The biggest problem for those with eczema, and what is largely still a grey area as to why it occurs, is turning these mechanisms off or reversing them. For reasons not fully understood, our bodies have a hard time managing this immune response within our skin. It is why those with eczema have problems. In response to foreign bodies our bodies do what any other body would, create an immune response, but we for some reason have a hard time deactivating them when the time is appropriate and returning to normal. This is the reason steroids are often used in immune deficiencies, for the medicine calms your defense mechanisms like your inflammatory response in a hope things return back to normal.
Why those with eczema have a hard time returning back to a normal state is not readily understood. We will get into treatments and causes in later blogs but this is often why experts bring up what detergents, lotions, or soaps you use. This is why the cloth you wear, the shaving cream and other chemicals you interact with are thought to matter. While there isn’t a clear and direct cause discovered yet, there is correlations in many substances that interact with the body every day.
A major point to take away from this is that even though we do not fully understand what eczema is or why it is caused, we do know there is value in preventative care. If you know what your triggers are, or at least have an idea, you can prevent these substances from ever interacting with your skin. This is why it’s important for us with eczema to be mindful of the clothes we wear, the lotions we us, the shaving cream and so forth. We have more triggers then those with health skin. This is why preventative healthcare is so important, rather than reactive. Instead of waiting for the immune response to occur and dealing with the side effects, eczema, you should be active in preventing the response in the first place.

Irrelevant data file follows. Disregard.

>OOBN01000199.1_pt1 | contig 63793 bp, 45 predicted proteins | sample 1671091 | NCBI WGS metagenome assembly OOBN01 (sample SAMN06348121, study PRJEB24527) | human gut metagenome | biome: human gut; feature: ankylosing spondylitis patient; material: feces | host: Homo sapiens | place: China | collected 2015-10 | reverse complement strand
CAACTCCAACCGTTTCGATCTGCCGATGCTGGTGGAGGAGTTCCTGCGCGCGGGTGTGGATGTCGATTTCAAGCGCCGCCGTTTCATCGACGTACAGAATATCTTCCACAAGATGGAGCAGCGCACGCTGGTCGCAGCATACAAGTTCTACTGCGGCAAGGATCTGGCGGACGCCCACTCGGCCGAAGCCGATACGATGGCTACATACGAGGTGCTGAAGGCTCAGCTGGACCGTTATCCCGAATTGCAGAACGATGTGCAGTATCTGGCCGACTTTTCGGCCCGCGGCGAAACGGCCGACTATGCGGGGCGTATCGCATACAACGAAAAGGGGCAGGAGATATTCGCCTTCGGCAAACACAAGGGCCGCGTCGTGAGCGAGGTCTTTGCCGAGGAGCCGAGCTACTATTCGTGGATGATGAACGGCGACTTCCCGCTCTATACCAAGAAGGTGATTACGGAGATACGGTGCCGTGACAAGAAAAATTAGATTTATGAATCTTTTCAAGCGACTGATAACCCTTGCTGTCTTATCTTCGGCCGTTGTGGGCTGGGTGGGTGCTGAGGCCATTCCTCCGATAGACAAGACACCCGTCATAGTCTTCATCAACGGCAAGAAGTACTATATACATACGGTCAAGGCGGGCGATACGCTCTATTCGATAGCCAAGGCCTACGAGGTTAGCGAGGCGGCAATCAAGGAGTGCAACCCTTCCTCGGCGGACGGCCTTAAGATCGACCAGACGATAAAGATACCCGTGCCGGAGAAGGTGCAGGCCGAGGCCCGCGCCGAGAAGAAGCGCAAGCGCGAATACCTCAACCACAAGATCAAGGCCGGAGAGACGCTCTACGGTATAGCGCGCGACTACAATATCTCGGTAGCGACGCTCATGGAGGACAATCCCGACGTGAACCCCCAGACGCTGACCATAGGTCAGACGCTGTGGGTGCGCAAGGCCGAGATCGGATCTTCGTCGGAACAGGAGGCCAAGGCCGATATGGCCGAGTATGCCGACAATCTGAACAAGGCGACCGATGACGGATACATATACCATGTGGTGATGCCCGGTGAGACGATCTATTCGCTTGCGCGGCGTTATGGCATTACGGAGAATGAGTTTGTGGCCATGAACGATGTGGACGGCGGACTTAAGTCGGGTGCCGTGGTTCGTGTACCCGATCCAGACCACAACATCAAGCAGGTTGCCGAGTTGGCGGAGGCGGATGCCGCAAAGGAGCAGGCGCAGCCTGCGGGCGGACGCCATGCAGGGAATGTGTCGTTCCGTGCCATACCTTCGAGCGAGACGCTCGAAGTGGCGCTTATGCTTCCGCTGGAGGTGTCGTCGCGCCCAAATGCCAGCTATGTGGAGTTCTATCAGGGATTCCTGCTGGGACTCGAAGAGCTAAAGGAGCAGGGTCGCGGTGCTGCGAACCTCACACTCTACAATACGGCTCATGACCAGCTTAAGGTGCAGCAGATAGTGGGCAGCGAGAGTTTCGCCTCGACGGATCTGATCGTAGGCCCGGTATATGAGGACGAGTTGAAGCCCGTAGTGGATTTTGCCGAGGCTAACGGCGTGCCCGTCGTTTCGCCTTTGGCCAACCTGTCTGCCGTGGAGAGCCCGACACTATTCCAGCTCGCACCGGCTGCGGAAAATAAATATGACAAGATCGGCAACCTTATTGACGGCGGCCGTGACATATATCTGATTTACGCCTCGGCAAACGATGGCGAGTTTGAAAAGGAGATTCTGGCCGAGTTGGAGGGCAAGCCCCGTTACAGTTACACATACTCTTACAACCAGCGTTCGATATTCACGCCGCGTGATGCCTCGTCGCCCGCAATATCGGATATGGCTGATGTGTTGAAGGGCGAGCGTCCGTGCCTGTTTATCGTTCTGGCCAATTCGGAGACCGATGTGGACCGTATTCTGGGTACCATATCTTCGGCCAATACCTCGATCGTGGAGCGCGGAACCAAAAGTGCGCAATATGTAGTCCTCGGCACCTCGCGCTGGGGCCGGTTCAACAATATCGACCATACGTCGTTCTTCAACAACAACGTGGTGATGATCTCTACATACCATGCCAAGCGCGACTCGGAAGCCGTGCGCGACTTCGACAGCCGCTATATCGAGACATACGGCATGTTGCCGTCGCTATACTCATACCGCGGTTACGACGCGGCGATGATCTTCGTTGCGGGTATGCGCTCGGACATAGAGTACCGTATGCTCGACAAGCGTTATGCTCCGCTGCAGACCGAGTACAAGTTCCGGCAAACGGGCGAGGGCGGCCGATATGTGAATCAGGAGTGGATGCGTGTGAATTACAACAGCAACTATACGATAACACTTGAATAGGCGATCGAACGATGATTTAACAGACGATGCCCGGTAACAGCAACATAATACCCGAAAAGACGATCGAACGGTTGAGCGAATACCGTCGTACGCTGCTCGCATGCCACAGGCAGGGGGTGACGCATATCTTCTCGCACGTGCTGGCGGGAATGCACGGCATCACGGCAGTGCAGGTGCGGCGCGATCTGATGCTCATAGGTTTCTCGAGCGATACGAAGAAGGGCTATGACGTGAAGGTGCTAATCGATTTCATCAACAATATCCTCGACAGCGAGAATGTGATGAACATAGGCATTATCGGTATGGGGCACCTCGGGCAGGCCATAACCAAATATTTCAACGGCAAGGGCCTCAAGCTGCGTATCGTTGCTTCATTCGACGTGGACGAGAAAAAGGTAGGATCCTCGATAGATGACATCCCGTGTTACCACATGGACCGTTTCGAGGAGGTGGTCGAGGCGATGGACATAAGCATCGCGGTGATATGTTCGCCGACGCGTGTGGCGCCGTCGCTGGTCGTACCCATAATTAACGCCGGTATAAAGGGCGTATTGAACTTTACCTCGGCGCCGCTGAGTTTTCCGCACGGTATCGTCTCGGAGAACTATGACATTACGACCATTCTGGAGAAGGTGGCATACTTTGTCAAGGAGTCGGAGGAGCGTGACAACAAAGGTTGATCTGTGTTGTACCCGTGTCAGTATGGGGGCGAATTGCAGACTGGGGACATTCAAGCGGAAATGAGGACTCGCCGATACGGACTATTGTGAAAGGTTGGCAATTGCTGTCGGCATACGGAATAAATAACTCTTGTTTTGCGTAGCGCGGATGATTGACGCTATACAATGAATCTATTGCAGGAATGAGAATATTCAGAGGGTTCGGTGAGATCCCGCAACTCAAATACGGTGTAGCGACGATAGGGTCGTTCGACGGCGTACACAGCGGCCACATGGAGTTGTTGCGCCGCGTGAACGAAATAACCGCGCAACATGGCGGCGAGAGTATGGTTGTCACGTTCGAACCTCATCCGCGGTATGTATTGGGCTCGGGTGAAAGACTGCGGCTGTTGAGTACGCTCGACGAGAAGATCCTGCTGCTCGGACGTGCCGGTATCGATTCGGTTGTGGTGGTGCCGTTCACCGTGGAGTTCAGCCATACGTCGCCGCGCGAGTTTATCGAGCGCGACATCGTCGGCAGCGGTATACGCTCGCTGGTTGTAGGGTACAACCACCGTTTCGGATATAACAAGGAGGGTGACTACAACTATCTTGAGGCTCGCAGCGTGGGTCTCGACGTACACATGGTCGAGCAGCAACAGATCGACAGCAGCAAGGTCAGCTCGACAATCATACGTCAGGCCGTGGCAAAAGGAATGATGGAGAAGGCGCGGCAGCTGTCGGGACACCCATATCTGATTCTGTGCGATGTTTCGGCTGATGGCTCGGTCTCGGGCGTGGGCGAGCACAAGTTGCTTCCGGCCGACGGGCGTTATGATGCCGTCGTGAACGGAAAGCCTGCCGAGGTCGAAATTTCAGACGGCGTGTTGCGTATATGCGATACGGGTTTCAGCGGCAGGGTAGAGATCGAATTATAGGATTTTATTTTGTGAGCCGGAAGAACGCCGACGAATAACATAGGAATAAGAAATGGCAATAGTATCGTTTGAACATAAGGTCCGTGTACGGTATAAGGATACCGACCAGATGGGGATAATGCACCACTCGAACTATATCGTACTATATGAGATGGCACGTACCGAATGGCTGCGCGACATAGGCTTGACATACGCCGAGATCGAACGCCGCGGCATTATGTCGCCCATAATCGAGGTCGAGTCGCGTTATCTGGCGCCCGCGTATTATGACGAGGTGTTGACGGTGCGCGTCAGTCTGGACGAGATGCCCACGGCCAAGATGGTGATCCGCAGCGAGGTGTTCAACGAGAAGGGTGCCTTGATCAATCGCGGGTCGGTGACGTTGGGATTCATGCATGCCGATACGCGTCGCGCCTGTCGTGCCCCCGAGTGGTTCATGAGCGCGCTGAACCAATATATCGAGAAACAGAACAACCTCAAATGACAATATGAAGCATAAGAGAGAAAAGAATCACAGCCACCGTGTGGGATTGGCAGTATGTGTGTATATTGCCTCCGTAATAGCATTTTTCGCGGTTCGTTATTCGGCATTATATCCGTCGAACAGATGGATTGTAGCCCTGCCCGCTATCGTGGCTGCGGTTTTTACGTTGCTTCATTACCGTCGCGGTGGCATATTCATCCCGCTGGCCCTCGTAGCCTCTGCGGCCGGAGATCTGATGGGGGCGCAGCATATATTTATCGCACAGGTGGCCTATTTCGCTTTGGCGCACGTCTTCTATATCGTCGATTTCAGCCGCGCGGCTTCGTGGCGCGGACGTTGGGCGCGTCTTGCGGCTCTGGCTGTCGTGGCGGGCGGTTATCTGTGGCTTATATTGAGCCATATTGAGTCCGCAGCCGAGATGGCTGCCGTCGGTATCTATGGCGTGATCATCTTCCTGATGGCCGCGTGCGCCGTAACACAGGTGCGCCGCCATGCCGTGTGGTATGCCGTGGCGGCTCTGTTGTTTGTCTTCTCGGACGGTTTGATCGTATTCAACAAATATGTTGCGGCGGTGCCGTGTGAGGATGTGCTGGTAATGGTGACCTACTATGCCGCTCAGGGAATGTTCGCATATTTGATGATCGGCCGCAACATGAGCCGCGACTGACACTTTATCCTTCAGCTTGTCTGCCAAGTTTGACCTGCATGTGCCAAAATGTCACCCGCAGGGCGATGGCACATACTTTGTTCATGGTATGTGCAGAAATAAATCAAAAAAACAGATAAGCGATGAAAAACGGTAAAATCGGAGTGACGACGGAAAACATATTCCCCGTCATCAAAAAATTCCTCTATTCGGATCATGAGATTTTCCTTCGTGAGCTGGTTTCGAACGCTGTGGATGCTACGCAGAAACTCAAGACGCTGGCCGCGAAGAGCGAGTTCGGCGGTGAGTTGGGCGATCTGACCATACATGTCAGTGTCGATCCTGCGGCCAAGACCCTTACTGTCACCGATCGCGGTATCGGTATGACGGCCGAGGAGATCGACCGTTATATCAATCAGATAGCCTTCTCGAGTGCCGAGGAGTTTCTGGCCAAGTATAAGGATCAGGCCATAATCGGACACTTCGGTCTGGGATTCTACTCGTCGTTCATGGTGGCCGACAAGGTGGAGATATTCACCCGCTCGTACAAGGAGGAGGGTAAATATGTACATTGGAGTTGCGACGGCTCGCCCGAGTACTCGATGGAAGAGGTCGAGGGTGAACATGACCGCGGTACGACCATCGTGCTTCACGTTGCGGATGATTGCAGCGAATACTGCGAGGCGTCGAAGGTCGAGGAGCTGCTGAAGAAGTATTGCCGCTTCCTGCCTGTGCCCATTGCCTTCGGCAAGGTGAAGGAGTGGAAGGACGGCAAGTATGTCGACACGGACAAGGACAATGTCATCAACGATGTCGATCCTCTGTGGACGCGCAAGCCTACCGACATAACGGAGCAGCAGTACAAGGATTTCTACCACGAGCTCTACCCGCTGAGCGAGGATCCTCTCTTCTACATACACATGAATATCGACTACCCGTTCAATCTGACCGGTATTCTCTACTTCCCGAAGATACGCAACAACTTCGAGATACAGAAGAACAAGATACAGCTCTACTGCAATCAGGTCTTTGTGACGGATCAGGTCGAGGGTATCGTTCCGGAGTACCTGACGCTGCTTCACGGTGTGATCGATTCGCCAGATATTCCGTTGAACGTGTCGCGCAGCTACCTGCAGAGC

I hope these blogs are helping to paint a clear picture in your mind. Next month’s blog I will begin to get into the treatments and believed causes of eczema, the previously mentioned grey area. Once again please feel free to reach out to us here at Smiling Panda, whether that be for a free shirt, questions on products or the blogs, or just general inquiries about anything you would like to ask about. I hope your month goes well!